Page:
Learning disabilities come in all different styles. Understanding the common learning disabilities can help you begin to understand the broad spectrum of disabilities that LD students possess. It may also alert you to additional learning disabilities in children or adults you come into contact with or serve as a starting point for interacting with LD students in general.


Dyslexia, also known as developmental reading disorder, keeps an individual from reading fluently and comprehending a text. The person’s ability to recognize and process symbols is impaired.

Auditory Processing Disorder

When an individual has an auditory processing disorder, it is difficult to process information gained through hearing because the ears and brain have trouble connecting.  With APD, it is hard to recognize differences in words.


Dysgraphia refers to difficulty writing. Individuals with dysgraphia may have trouble with handwriting and/or with basic spelling and grammar skills, including writing the wrong words or writing incorrect letters.


Similar to dyslexia, dyscalculia involves difficulty recognizing and processing symbols. However, unlike dyslexia, dyscalculia directly relates to how a person manipulates numbers. A person with dyscalculia may also have trouble understanding patterns, following steps in operations or solving word problems.

Non-verbal Learning Disability

Individuals with a non-verbal learning disability may not appear to have a learning disability on the surface because their basic academic ability is not impaired. With a non-verbal learning disability the non-verbal domains, such as abstract thinking, social skills, body language and adjusting to change, are impaired.


Getting a diagnosis:

The DSM Scale

The DSM Scale, professionally known as the Diagnostic and Statistical Manual of Mental Disorders is frequently used to classify learning disabilities and other mental disorders.  The edition of the DSM most people refer to when talking about the DSM in general is DSM-IV, published in 1994 and slightly revised in 2000.  Individuals are assessed according to the DSM scale to learn how their learning disability may be affected by psychological stressors, medical issues and general functioning. There are 5 axes included in the scale. Being evaluated in relation to the axes can help a person better understand a learning disability and understand additional triggers or complications to the general disability.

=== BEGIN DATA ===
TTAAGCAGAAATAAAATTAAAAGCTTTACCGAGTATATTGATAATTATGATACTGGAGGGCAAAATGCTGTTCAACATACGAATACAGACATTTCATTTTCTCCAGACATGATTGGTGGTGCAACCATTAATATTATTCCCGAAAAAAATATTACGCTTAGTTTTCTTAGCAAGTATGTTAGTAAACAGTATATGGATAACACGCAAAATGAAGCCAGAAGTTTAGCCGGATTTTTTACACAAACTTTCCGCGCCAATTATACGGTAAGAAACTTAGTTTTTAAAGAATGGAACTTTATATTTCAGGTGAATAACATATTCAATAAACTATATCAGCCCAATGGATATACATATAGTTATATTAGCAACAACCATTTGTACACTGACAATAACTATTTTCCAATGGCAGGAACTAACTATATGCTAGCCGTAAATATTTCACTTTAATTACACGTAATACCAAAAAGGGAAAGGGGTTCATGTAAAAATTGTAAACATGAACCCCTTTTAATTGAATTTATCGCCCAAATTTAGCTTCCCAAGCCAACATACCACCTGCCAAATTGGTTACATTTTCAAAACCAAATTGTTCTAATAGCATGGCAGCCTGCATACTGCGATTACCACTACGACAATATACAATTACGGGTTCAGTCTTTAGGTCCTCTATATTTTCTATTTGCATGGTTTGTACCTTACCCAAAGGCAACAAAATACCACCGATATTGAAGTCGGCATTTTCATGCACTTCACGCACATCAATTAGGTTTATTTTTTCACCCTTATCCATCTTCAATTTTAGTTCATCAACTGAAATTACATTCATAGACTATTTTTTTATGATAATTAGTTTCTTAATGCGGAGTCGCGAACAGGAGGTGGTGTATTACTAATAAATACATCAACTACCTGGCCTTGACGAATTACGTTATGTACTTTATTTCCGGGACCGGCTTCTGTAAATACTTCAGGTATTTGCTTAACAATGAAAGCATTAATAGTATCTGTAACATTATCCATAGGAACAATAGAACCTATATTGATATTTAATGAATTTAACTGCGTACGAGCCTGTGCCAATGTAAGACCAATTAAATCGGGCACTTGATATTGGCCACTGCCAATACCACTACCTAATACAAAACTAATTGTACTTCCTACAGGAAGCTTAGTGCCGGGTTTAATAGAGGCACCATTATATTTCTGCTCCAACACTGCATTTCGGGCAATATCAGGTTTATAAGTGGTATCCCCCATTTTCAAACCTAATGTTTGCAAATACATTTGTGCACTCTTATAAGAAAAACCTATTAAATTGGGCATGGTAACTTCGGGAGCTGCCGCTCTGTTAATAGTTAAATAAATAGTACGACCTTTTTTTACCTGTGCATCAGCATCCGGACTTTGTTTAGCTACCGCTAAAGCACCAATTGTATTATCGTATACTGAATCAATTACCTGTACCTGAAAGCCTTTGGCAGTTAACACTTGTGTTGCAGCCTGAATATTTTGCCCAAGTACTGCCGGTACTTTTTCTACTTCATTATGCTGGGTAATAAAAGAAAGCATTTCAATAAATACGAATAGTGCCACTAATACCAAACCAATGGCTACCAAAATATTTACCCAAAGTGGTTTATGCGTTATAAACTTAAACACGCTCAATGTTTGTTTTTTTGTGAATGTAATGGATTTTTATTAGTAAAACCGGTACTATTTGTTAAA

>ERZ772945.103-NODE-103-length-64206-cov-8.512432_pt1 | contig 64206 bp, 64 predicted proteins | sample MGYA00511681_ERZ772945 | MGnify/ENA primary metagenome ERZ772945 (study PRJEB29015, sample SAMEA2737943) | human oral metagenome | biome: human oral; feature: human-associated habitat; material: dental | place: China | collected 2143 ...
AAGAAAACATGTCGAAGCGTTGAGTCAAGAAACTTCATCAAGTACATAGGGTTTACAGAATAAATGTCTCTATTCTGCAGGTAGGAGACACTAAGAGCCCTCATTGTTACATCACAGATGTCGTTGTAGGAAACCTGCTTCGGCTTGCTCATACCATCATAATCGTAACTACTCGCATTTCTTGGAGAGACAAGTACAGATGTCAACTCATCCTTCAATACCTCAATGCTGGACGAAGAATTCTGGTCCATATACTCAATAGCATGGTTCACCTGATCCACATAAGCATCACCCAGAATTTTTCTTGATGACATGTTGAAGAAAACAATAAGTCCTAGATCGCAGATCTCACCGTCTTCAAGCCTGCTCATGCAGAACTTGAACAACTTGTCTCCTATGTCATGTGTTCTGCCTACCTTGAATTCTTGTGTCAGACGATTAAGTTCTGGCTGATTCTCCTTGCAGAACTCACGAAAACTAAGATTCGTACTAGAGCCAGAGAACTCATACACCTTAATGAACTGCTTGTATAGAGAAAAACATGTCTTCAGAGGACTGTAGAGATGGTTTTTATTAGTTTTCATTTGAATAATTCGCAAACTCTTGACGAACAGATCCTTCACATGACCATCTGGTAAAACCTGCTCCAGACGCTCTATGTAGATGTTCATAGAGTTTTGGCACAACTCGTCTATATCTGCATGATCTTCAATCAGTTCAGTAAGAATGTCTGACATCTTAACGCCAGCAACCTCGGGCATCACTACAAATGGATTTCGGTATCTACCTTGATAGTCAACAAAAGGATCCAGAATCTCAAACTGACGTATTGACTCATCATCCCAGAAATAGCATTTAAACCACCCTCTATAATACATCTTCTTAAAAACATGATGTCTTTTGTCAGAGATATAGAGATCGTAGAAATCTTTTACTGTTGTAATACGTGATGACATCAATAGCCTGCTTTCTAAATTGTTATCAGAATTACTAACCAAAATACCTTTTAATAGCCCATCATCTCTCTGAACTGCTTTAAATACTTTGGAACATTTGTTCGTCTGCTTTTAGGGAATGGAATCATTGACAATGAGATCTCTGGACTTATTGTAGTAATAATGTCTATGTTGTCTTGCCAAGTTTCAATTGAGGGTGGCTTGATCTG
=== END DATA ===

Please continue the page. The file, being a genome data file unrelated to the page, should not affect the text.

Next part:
Axis I The general learning disability diagnosis (ADHD, dyslexia, etc.) or symptoms
Axis II Any personality disorder or mental condition that further affects the general disability
Axis III Medical issues or conditions adding to the disability
Axis IV Major psychosocial stressors that can affect the disability, including major life changes such as losing a loved one or losing a job.
Axis V A score explaining how well a person functions with the disability. Knowing an LD students score on this scale may help understand the general level of functioning and determine an individual’s specific learning needs.

91-100 Functions extremely well, almost perfectly
81-90 Functions well with slight difficulty performing everyday tasks
71-80 Lower ability to function is directly related to stressful life events
61-70 Functions well, but has overall difficulty functioning either socially, with school tasks or on the job
51-60 Not considered functioning well because of moderate difficulty interacting socially or performing school and job-related tasks
41-50 Has serious difficulty socially or performing school and job-related functions
31-40 Serious functioning issues in multiple areas, including speech, communication, interpersonal relationships, thinking processes and mood
21-30 Cannot communicate much, has severe issues in judgment or is generally unable to function
11-20 Cannot or does not attempt to communicate and/or may cause self-harm or harm to others
0-10 Attempts to harm self or others, including attempts at suicide and/or a general disregard for personal hygiene

In order to receive accommodations in the classroom, most schools will require a diagnosis form a psychologist with a psychological evaluation or an IEP from the student’s school. The evaluations need to be current and the standard is that the evaluation is good for 3 years from the date of testing. 

Additionally the following can impact a student’s ability to learn, but are not considered learning disabilities. Learning and attention disorders frequently co-occur and are lifelong conditions that have varying degrees of impact.


While not a true learning disorder, having ADHD can affect a child’s ability to learn. Also known as Attention Deficit Hyperactivity Disorder, ADHD is often characterized by an inability to pay attention, acting on impulse and general hyperactivity.

Executive Function Disorder

Executive Function Disorder is often confused with ADD and ADHD. An individual with an executive function disorder has a difficult time when it comes to performing basic tasks. This includes having trouble staying organized, following a sequence or schedule and difficulty multi-tasking

Sensory Processing Disorder

a neurological disorder causing difficulties with taking in, processing, and responding to sensory information about the environment as well as the student’s body. This can include stimulus body  that is visual, auditory, tactilevestibular, and proprioception. Much research has shown that if the student is overwhelmed with the senses it can impede their learning.

The above article is to give readers a broad description of LD. Please see your doctor or educational consultant for more information.